As you would be especially at risk from major failures, that also means ensuring the rigging and sails are new, and unless the boat is young, paying close attention to the rudder as conventional rudders with stainless posts often have internal damage.

You've got quite a project ahead of you, enlisting some serious aid for the long term would be the first step to make it happen.
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Old 10-16-2011
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Very commendable! Most people are too scared to take their dreams into their own hands and you are doing just that. Kudos!
As for your project it will definitely be an undertaking but completely do-able. I would agree that refitting in preparation for a circumnav in addition to other custom modifications you may desire/require you could easily be looking at four hundred thousand. And agreed you will want to verify that all rigging (I would suggest both standing and running) is new and very reliable.
Something else to consider, have you thought about getting a catamaran. They can sometimes be more accomodating.
Good luck and keep us up to date.
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Old 10-16-2011
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Eitan

You may want to look at some cats, the Gemini, especially can be "single level" living quite easily...it also has a wide salon door and relatively flat surfaces to move on.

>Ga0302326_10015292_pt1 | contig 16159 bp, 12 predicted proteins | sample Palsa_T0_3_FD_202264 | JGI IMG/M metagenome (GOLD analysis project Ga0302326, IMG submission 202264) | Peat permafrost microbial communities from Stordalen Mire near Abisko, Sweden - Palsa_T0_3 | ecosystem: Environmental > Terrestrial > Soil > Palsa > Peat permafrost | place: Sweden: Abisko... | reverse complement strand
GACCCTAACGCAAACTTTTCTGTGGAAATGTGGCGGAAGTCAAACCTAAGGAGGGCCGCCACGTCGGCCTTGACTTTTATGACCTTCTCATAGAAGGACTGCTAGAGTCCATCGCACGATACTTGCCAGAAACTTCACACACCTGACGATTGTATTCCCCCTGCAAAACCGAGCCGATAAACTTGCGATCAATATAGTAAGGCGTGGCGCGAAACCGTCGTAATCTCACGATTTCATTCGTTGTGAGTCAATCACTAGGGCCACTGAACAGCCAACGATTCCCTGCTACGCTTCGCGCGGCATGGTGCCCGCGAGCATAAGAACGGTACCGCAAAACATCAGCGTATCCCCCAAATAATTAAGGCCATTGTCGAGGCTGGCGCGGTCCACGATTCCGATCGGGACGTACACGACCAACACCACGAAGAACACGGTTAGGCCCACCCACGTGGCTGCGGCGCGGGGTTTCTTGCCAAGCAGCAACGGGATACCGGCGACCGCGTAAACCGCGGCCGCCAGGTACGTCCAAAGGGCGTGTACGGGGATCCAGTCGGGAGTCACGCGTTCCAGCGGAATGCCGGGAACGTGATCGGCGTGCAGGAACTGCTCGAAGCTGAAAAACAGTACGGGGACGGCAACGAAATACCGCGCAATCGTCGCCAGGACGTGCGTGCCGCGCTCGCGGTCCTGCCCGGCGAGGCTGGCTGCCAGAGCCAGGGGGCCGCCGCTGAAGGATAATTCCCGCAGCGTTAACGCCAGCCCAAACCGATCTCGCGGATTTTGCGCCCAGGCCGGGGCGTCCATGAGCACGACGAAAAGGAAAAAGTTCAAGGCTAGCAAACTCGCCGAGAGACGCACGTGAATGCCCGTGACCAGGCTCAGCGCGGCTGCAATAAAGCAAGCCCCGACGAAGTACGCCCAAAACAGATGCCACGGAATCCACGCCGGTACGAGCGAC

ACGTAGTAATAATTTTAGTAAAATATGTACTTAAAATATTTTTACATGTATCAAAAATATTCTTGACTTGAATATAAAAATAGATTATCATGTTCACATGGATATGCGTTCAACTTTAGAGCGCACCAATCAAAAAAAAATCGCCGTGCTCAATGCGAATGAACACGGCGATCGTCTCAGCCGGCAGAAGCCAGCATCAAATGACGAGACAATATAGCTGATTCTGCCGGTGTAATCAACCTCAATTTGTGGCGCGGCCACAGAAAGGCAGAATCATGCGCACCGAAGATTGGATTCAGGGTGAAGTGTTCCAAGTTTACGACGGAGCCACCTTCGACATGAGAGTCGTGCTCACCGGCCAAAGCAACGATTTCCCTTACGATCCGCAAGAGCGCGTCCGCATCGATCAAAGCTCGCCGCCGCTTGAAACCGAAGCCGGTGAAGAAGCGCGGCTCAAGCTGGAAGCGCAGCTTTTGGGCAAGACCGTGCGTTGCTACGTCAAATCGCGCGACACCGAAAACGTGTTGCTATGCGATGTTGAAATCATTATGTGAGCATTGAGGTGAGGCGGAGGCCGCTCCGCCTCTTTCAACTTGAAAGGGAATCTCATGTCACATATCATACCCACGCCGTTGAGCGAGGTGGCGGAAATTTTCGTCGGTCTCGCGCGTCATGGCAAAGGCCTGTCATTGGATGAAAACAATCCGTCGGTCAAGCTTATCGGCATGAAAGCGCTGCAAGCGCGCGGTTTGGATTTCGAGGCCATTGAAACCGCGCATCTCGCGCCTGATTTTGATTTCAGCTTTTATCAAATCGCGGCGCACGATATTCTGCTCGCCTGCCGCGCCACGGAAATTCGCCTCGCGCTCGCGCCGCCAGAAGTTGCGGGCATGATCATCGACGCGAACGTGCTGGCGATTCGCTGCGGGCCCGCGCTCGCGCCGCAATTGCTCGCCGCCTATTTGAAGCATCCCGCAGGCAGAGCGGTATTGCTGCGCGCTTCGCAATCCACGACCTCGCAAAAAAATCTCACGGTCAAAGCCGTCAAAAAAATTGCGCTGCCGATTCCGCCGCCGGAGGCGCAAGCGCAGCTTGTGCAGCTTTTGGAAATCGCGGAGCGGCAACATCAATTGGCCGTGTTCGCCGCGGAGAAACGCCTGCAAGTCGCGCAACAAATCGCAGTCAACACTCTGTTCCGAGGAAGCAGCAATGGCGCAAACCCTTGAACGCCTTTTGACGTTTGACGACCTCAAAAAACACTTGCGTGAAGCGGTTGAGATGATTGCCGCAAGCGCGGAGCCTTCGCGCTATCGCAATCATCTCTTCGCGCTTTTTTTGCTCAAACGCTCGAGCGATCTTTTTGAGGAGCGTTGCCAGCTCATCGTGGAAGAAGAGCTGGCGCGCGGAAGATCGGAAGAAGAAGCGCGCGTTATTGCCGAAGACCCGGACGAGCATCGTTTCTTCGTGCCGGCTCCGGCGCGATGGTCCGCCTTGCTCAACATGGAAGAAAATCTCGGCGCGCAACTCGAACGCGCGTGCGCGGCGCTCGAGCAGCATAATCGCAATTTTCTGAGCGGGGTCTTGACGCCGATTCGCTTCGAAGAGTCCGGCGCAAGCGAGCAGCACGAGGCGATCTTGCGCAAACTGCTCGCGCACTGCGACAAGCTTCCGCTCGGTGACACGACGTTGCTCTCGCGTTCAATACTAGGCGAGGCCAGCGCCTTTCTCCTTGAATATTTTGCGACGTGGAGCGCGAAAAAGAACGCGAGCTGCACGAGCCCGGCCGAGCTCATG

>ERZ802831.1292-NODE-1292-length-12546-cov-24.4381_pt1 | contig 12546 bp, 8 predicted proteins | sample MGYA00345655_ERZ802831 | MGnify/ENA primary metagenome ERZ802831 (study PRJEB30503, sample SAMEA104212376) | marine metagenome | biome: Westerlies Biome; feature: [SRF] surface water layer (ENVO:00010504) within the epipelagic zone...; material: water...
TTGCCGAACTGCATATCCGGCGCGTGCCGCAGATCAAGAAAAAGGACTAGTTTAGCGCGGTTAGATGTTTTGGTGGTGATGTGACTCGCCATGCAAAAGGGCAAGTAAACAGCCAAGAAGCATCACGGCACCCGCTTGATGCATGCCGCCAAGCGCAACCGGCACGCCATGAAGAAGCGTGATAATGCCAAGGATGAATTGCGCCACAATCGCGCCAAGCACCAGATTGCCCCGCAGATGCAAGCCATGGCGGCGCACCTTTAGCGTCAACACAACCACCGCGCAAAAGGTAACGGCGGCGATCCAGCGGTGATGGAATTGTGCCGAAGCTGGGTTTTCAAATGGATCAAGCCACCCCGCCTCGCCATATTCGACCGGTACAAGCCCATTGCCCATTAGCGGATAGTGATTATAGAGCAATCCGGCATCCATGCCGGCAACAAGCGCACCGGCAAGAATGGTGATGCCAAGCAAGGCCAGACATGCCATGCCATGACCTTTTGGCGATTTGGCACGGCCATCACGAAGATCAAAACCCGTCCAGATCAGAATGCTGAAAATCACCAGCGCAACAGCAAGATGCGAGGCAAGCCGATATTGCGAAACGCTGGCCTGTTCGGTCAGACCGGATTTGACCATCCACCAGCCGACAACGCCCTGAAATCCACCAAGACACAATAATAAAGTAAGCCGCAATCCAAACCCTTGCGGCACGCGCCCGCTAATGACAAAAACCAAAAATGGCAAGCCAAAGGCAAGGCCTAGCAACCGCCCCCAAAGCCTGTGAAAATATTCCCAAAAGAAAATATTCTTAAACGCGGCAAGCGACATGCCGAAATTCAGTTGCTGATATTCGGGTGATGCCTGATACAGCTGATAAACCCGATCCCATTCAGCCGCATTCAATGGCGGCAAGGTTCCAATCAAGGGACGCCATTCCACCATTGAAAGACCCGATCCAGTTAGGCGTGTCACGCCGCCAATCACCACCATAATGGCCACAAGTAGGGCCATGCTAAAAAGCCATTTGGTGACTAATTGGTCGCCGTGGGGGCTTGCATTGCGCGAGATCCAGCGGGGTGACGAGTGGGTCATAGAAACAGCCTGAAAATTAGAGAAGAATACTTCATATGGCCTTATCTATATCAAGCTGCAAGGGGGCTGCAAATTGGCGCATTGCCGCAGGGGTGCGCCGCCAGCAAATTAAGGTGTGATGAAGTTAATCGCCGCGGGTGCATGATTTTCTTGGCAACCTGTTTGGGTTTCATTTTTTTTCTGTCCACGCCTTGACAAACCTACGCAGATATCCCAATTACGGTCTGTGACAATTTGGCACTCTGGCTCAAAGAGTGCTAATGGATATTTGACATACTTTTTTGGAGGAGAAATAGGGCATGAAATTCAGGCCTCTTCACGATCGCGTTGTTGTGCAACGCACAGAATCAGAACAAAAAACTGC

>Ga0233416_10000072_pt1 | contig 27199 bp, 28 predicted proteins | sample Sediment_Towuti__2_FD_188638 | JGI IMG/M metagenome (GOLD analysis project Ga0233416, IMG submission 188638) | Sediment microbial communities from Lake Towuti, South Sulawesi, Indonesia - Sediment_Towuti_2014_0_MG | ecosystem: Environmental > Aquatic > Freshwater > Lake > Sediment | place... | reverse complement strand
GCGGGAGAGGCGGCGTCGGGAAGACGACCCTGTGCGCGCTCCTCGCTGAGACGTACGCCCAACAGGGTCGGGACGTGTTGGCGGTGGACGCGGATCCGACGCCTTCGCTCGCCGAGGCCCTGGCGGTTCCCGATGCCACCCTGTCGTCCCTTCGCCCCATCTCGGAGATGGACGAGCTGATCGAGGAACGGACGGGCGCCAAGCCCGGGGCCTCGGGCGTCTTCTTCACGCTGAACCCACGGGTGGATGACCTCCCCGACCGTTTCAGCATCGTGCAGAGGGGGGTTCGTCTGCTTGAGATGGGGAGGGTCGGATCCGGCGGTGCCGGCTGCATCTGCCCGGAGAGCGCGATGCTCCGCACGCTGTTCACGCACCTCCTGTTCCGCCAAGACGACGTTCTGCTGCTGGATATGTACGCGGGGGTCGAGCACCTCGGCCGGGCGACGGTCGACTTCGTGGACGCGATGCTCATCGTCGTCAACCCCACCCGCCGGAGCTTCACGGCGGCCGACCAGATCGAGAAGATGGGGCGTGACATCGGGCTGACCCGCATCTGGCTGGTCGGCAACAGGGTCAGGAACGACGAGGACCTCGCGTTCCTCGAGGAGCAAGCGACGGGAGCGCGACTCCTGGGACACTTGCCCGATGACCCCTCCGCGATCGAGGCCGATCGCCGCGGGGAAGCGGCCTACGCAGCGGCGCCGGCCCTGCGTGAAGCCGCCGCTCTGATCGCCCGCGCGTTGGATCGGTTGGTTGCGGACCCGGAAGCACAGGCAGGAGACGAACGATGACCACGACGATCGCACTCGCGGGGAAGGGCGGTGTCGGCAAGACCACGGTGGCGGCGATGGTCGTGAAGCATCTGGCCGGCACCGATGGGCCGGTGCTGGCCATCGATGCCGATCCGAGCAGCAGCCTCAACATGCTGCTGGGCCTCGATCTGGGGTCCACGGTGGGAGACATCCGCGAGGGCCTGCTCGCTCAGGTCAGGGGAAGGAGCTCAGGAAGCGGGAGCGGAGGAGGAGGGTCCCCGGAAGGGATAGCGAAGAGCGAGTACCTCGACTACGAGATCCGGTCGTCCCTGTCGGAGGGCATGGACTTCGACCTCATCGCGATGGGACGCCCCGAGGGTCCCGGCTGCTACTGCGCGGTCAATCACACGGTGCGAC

Best of luck...

no I am not a Gemini rep, just thought that this platform will be easier to convert and at a lower price point...
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Old 10-16-2011
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Geoff Holt has a similar disability and completed an unassisted trans-Atlantic sail. His website might provide some information. He sails a cat.

Good luck and welcome to Sailnet!
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Old 10-17-2011
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Eitan, you may want to contact ASA and RYA and see if they have a provision in their list of 101 requirements for those with physical limitations, they may. And once you have 101, you have more "external" credibility with those who might otherwise shake their heads.

Your idea of a larger boat is a good one. If you can't quickly move around the cockpit, such as during a tack or jibe, then you want to be on a boat large and heavy enough where weight placement (at least for your own weight) doesn't matter. Then you can steer from either windward or leeward. Electric self-tailing winches help, as of course does a good crew.

Don't be discouraged. I have been soundly beaten in races in Shields class (30' keel daysailer type) by a very heavy and very old guy who had to be lowered into the boat with a crane. But he could "smell' the windshifts early, and made the boat go fast. Much of sailing is more brains than brawn.

As Henry Ford once said, "Whether you think you can, or think you can't, you're right".

Last edited by nolatom; 10-17-2011 at 11:38 AM.